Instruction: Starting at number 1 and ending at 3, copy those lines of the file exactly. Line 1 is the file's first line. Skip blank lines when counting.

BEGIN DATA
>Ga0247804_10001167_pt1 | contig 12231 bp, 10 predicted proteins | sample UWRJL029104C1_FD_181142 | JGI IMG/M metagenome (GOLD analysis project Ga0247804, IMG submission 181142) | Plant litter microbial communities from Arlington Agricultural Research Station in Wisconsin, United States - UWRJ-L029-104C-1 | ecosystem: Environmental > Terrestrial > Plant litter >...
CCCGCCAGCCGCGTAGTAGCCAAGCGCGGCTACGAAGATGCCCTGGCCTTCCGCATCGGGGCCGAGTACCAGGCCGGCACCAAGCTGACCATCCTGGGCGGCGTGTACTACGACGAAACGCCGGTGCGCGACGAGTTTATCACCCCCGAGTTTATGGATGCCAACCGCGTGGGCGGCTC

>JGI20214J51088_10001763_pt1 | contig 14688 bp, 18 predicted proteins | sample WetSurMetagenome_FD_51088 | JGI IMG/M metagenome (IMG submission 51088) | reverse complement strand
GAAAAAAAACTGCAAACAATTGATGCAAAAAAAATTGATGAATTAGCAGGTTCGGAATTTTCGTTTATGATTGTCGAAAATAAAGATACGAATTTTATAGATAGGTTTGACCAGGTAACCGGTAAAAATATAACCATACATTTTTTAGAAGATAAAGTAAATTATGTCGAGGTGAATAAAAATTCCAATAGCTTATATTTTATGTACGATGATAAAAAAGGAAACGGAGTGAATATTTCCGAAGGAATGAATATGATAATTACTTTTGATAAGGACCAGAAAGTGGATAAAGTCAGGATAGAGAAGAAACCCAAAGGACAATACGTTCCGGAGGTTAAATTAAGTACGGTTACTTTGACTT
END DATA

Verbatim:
>Ga0247804_10001167_pt1 | contig 12231 bp, 10 predicted proteins | sample UWRJL029104C1_FD_181142 | JGI IMG/M metagenome (GOLD analysis project Ga0247804, IMG submission 181142) | Plant litter microbial communities from Arlington Agricultural Research Station in Wisconsin, United States - UWRJ-L029-104C-1 | ecosystem: Environmental > Terrestrial > Plant litter >...
CCCGCCAGCCGCGTAGTAGCCAAGCGCGGCTACGAAGATGCCCTGGCCTTCCGCATCGGGGCCGAGTACCAGGCCGGCACCAAGCTGACCATCCTGGGCGGCGTGTACTACGACGAAACGCCGGTGCGCGACGAGTTTATCACCCCCGAGTTTATGGATGCCAACCGCGTGGGCGGCTC

>JGI20214J51088_10001763_pt1 | contig 14688 bp, 18 predicted proteins | sample WetSurMetagenome_FD_51088 | JGI IMG/M metagenome (IMG submission 51088) | reverse complement strand